Bebe said, “the one difference between my friends and Ian’s was the level of debate. Ian would get quite animated and heated and he didn’t hold back, which was very different to the Glasgow banter I was used to. I’ve come to realise it’s just healthy debate in a safe space. It happens all the time, and no one ever falls out, but I coined the phrase ‘Mr Shouty Man’ for when I see Ian in full throttle. It’s taken in good humour though.”
Their vows reflected everything they’d learned about each other over the course of their relationship, but before they made them, they asked each other a series of questions. One of Ian’s was, “do you promise to remind me when I’m being Mr Shouty Man and help me keep my feet on the ground? And one of Bebe’s was, “do you promise continue to indulge my ‘hot soapy water being the cure of all ills’ theory?”
Although they wrote their promises separately and kept them a secret until the day, they echoed, which was very moving. Among other things, Ian said, “you are the kindest, most genuine, warmest person I know. I love that you are fearless, that you like adventure and living life to the full. Sweetheart, you give me confidence; you believe in me more than I do myself,” and Bridget said, “Ian, you quite literally swept me off my feet. Your sense of adventure and zest for life is contagious.You are a warm, kind, wonderful man, and I love that you are patient and generous of spirit.“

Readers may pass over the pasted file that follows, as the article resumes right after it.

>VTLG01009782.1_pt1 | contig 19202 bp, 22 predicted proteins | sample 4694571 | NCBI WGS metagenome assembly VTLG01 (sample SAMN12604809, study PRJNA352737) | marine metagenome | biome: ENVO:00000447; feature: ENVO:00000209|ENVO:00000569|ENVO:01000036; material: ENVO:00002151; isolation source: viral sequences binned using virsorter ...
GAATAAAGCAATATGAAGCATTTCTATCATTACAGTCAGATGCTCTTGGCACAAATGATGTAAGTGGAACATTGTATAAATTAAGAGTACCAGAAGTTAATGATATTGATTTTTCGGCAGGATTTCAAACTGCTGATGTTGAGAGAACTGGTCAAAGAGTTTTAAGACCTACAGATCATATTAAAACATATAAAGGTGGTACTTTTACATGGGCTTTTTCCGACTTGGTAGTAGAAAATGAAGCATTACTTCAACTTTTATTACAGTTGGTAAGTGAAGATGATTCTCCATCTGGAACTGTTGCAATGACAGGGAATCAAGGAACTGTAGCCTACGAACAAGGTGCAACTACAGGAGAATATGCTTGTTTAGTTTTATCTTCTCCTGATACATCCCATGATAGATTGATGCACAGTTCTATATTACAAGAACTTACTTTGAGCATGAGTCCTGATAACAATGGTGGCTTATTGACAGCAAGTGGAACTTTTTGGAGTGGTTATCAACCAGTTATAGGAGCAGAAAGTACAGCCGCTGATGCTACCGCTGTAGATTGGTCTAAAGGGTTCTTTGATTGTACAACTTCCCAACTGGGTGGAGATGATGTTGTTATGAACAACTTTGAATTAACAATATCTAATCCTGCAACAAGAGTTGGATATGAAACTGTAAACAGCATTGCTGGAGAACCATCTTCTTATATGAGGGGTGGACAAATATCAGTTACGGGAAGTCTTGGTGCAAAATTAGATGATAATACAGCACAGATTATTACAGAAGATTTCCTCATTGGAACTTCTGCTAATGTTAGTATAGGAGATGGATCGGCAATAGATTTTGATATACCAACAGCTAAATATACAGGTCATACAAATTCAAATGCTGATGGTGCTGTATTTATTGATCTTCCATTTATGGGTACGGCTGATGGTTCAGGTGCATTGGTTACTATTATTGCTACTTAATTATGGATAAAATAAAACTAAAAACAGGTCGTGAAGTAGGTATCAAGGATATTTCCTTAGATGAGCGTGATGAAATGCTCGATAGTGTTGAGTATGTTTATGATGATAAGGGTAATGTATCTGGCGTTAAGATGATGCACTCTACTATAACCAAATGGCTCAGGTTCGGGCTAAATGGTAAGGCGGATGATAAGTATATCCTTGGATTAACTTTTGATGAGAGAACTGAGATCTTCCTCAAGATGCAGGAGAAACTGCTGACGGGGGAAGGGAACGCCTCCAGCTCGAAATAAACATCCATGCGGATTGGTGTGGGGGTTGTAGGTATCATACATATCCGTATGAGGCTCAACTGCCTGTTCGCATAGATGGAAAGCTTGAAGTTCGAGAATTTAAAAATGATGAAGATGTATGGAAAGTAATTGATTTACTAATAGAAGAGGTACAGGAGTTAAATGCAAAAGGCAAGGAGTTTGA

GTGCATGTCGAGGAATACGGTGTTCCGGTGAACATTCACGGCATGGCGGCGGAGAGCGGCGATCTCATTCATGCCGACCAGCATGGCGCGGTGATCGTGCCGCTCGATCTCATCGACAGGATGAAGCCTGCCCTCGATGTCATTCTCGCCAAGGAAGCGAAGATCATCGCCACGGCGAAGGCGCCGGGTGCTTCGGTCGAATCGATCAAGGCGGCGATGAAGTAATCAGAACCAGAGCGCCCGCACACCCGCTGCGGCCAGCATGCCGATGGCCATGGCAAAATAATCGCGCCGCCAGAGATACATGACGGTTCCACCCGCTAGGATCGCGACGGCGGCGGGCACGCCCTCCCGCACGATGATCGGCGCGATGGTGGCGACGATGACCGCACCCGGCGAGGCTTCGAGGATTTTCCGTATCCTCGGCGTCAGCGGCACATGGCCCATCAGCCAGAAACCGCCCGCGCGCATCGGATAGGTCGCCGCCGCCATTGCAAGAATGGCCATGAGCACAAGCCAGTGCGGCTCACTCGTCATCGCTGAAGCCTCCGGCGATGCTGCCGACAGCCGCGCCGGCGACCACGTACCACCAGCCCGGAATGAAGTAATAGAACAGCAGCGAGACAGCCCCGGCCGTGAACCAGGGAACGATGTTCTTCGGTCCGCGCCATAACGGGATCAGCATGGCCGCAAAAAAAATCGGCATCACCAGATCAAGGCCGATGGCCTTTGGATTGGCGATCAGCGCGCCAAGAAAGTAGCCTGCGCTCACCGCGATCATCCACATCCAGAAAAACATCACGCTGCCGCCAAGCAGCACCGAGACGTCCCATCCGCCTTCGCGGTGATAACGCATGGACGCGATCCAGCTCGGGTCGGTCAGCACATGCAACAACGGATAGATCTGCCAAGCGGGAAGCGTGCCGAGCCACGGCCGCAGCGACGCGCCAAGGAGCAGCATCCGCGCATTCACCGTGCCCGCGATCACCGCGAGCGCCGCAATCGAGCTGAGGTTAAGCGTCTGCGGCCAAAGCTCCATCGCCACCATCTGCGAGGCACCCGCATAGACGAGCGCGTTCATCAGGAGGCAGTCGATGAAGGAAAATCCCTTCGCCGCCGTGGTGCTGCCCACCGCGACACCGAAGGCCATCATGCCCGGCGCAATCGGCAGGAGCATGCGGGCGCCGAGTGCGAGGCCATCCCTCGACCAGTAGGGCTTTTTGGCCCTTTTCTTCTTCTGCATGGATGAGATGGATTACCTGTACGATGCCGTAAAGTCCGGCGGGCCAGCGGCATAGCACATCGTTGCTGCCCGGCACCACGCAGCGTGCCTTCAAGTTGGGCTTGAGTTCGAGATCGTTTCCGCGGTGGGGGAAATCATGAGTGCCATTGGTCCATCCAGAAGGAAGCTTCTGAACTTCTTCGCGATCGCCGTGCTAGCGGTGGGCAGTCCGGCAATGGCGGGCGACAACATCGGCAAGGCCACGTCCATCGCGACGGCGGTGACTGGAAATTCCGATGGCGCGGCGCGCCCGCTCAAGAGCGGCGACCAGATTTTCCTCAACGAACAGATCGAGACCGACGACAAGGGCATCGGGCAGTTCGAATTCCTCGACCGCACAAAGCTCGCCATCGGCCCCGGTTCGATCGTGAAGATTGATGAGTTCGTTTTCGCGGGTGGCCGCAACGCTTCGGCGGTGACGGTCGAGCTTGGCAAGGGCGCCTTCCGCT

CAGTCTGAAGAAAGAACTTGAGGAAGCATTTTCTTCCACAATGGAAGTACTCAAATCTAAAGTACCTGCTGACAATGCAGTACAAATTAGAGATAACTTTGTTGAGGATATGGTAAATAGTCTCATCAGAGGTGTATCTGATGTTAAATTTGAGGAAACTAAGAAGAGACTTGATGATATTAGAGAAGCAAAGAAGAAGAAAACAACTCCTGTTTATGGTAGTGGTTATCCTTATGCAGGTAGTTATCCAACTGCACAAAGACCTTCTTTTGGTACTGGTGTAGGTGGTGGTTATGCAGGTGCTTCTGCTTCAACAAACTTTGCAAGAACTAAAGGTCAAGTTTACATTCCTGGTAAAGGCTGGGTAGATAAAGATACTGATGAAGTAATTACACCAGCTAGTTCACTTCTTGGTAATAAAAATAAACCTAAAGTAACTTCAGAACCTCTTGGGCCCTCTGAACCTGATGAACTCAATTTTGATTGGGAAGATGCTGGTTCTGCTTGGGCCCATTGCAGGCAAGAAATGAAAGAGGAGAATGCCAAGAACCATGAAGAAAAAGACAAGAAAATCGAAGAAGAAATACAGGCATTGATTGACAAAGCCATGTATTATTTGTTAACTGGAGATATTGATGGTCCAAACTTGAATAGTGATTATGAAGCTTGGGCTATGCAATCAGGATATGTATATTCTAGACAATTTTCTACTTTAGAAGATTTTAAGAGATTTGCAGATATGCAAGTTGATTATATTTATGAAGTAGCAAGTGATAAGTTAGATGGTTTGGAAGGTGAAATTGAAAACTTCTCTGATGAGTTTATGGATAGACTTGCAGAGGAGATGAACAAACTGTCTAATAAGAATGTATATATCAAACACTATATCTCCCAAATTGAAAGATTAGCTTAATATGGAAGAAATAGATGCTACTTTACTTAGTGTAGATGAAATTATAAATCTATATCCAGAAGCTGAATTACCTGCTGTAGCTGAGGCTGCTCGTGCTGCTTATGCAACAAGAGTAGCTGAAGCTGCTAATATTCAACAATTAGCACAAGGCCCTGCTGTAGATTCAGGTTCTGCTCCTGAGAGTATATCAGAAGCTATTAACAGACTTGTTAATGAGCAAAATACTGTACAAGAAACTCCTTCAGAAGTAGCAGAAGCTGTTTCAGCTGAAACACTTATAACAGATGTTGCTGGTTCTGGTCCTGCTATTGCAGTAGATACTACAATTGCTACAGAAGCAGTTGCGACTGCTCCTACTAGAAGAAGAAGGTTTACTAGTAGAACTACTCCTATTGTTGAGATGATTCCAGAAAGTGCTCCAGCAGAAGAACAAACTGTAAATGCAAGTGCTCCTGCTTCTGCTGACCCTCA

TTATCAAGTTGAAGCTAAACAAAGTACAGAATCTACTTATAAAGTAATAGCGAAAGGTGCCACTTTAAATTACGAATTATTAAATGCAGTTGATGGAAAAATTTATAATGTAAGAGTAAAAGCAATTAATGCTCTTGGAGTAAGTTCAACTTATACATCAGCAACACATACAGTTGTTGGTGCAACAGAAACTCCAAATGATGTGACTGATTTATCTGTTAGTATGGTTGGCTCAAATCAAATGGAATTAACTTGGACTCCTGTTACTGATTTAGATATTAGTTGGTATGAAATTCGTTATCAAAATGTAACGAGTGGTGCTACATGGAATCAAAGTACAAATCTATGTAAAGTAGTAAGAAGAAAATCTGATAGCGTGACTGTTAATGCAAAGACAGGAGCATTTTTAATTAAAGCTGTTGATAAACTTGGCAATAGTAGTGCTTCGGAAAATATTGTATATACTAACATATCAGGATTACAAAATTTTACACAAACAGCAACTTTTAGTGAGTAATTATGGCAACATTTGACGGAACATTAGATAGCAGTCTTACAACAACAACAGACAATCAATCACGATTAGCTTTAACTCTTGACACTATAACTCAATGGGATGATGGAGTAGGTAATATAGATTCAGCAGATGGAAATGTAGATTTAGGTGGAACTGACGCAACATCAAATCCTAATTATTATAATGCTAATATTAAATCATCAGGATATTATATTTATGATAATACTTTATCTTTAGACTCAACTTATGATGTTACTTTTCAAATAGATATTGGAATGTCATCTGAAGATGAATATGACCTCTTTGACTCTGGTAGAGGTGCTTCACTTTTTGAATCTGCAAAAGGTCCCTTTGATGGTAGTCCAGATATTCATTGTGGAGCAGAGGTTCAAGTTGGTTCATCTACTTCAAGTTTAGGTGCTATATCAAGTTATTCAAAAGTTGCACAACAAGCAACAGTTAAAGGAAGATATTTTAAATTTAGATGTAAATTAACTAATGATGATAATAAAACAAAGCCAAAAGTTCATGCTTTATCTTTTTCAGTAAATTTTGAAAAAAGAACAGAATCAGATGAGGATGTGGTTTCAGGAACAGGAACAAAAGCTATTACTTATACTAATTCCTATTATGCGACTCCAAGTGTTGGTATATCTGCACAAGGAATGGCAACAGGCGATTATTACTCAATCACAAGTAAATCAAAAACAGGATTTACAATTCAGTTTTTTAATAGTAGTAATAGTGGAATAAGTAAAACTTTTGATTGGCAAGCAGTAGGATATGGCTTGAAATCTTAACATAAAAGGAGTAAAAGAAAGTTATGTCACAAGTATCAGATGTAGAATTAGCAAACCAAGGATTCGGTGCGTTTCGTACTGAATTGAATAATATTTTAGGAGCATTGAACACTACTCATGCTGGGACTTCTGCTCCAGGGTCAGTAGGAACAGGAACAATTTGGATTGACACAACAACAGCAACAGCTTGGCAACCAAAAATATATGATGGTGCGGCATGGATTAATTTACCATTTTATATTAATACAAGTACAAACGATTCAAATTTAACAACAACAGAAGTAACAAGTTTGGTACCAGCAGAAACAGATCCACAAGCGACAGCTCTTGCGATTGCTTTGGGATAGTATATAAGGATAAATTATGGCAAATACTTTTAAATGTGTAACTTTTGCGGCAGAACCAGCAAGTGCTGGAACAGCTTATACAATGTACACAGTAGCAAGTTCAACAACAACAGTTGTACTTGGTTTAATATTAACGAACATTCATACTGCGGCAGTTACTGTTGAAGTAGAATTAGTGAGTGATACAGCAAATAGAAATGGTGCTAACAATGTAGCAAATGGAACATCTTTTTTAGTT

When they sent these photos, Ian wrote, “Tim, thank you for helping us create a wonderful wedding. The ceremony was perfect – and the way you helped us create it was so clever. We are very grateful.”
They also wrote me a lovely review on Your Scottish Wedding where they expanded on that.
“Tim Maguire of Celebrate People was excellent. He helped us create a very special day – with a truly customised ceremony. First of all, he was professional, organised and helpful. We knew what to do and when. Second, he guided us with his own formula – we had our ‘Love Work’ – and then our ‘date night’ – and then he provided us with the inspiration to create – like writing a play. This meant we had a ceremony which was 100% built around us both. It had the right mix of humour, solemnity and warmth.
We were able to involve our five children (we are both second time rounders) and everyone commented how sincere and enjoyable the ceremony was. Finally he managed the event brilliantly – with the right mix of authority and humour. It all felt wonderfully relaxed and natural. We are grateful to him and can highly recommend him. Well done Tim and thank you! Ian and Bridget.”
It was an absolute pleasure, Ian and Bridget! I’m so proud of you, not just for really embracing the Lovework process, but also for having the courage to stand there in front of everyone you love, and tell your story the way you did. It was a joy to behold, and I’m just glad to have been a part of it.
Thank you for choosing me as your celebrant and I hope the memory of your brilliant day continues to give you joy and happiness for the rest of your lives!
My thanks too, to photographer Lorna Brown (whose web address I don’t have), but she did a great job of catching the moments.